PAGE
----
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Stumping for Canada’s Conservatives : Jean Charest has the formidable task of rebuilding support for his party, which lost all but two parliamentary seats in the last election.

TIMES STAFF WRITER

Jean Charest might be forgiven if he feels a bit like the man who inherits the family mansion when a favorite aunt dies--and arrives to find the house burned to the ground.

Charest, 35, is the new leader of Canada’s Progressive Conservative Party, and it has fallen to him to rebuild on the wreckage left by his two predecessors, former Prime Ministers Brian Mulroney and Kim Campbell. Charest first sought the party leadership in June, 1993, when Mulroney gave up the post after 10 years. He lost to Campbell, who made history by becoming Canada’s first woman prime minister.

Four months later, Campbell made history again--by leading her party to the worst election defeat ever in Canadian politics. The Liberal Party, led by Jean Chretien, swept to power, and of the 152 Conservatives in Parliament, only Charest and Elsie Wayne of New Brunswick survived. Campbell lost in her own district and was pushed out of the party leadership just before Christmas.

Enter Charest.

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His rise surprised few in Canadian politics. A Quebecker who represents the Eastern Townships region southeast of Montreal, Charest is widely praised as thoughtful, moderate, articulate and ambitious--a bright star in a new generation of Canadian political leaders.

But few envy him his current task. Charest not only must rebuild on a depleted base--current polls show Chretien’s national popularity in the 60% range, with the Conservatives barely registering--but must do so with a huge campaign debt. He also has new competition on the Canadian right in the Western-based Reform Party led by Preston Manning of Alberta.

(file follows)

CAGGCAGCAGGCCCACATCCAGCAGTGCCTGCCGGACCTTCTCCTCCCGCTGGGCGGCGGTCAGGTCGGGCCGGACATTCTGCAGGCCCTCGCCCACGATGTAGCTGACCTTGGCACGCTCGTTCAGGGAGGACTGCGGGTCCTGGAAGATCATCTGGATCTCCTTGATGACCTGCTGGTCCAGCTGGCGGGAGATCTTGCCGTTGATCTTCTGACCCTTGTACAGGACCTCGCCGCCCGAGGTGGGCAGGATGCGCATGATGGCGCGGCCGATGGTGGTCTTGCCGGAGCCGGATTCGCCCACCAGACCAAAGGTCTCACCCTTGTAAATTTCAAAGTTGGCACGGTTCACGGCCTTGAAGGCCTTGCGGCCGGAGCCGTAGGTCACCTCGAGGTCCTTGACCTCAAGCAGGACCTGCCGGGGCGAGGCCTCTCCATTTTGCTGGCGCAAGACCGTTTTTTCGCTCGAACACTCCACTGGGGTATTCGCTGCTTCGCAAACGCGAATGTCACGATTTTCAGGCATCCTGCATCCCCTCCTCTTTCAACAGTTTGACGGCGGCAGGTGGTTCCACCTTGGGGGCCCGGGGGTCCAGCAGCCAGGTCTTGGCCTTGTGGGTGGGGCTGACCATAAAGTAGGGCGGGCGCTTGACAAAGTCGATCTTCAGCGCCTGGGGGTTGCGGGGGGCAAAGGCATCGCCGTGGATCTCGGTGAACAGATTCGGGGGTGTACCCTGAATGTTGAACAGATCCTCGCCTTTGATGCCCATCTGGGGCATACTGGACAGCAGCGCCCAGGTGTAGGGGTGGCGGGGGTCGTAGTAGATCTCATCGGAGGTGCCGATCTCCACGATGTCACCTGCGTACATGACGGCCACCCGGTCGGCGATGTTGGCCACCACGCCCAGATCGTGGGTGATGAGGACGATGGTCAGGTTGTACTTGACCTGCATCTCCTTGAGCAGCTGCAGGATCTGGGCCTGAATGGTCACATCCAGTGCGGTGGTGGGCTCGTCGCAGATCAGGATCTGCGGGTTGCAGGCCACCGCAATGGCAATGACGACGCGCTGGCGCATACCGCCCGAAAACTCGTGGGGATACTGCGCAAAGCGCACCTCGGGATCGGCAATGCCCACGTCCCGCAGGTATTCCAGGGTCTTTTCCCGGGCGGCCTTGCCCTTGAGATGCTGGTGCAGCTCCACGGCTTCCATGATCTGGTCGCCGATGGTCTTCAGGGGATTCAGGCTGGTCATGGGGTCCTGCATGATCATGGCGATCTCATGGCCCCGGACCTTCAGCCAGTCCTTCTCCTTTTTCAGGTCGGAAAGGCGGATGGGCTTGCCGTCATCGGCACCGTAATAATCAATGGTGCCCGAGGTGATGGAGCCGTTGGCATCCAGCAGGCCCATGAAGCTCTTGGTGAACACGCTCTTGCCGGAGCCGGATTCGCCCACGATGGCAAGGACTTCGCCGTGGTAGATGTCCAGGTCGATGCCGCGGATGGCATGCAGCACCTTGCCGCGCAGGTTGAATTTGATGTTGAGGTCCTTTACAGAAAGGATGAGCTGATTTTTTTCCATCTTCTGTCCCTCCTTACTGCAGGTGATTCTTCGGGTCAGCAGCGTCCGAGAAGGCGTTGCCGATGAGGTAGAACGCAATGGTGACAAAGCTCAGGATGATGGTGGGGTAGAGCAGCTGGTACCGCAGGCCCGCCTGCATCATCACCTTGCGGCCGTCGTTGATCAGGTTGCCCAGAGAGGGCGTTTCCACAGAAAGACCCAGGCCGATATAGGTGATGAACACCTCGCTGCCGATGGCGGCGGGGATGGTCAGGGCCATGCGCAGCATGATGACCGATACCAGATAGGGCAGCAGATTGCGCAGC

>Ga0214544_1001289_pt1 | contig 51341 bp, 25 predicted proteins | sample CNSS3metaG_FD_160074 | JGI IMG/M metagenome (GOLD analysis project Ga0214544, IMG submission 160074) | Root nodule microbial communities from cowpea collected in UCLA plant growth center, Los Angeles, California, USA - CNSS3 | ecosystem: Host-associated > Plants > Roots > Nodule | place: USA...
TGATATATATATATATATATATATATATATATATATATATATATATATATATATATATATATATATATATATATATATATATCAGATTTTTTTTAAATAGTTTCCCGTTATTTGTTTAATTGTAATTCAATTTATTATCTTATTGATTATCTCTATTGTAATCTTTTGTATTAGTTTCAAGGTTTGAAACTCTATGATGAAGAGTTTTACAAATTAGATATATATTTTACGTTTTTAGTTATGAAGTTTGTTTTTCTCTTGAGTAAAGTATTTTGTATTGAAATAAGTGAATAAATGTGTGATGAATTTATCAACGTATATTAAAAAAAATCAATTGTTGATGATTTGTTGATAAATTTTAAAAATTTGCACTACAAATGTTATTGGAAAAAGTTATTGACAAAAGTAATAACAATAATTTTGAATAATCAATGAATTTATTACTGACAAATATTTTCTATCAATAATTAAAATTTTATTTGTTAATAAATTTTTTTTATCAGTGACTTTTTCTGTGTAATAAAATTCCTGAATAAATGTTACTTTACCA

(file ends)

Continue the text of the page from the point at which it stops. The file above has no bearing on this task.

Charest lacks even a consistent voice in Parliament. With only two members, the Conservatives receive no automatic recognition at “Question Time,” the daily ritual in which the opposition puts the government in the hot seat and wins news media attention.

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So, rather than sit quietly on a parliamentary back bench in Ottawa, Charest has taken to the road, speaking at party fund-raising dinners across the country, bucking up the troops and formulating a comeback strategy.

He plans to popularize the party by giving individual members more power and to intellectually anchor it with a permanent policy branch, a sort of in-house think tank.

The Conservatives still have a nationwide voter base and organization to build on, he said. The Reform Party, in contrast, is just beginning to move out of its Western base and is handicapped by an unimpressive performance in Parliament thus far.

But Charest’s best opportunity may come in his home province, where surveys show he is the most effective spokesman for Canadian unity. If, as many here expect, Quebeckers are presented with a referendum on independence within a year, Charest plans to play a lead role in the campaign against it. Should the referendum be defeated, Charest could emerge as “one of the most popular politicians in Canada,” said Michael Meighen, a former president of the Progressive Conservatives and admitted Charest fan.

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Of course, not everyone foresees such a comeback. Manning, for example, believes Charest badly underestimates the profound repudiation that the last election represented for the Conservatives.

The precipitous fall of the Conservatives has a certain comic effect as well. A weekly program of political satire on CBC radio recently featured a sketch depicting Charest as addressing a dinner gathering of the party faithful at a McDonald’s--and repeatedly interrupting his speech to take hamburger orders.

How Far It Fell

Results of Canada’s last three national elections show the fall of the Progressive Conservative Party, compared with the country’s other major parties.

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Breakdown of election results by political party: October, 1993

Liberals: 177 seats

Progressive Conservatives: 2

New Democratic Party: 9

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Bloc Quebecois: 54

Reform Party: 52

Total: 295 seats* November, 1988

Liberals: 83 seats

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Progressive Conservatives: 169

New Democratic Party: 43

Total: 295 seats September, 1984

Liberals: 40 seats

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Progressive Conservatives: 211

New Democratic Party: 30

Totals: 282 seats*

*Includes one seat held by another party Source: Elections Canada

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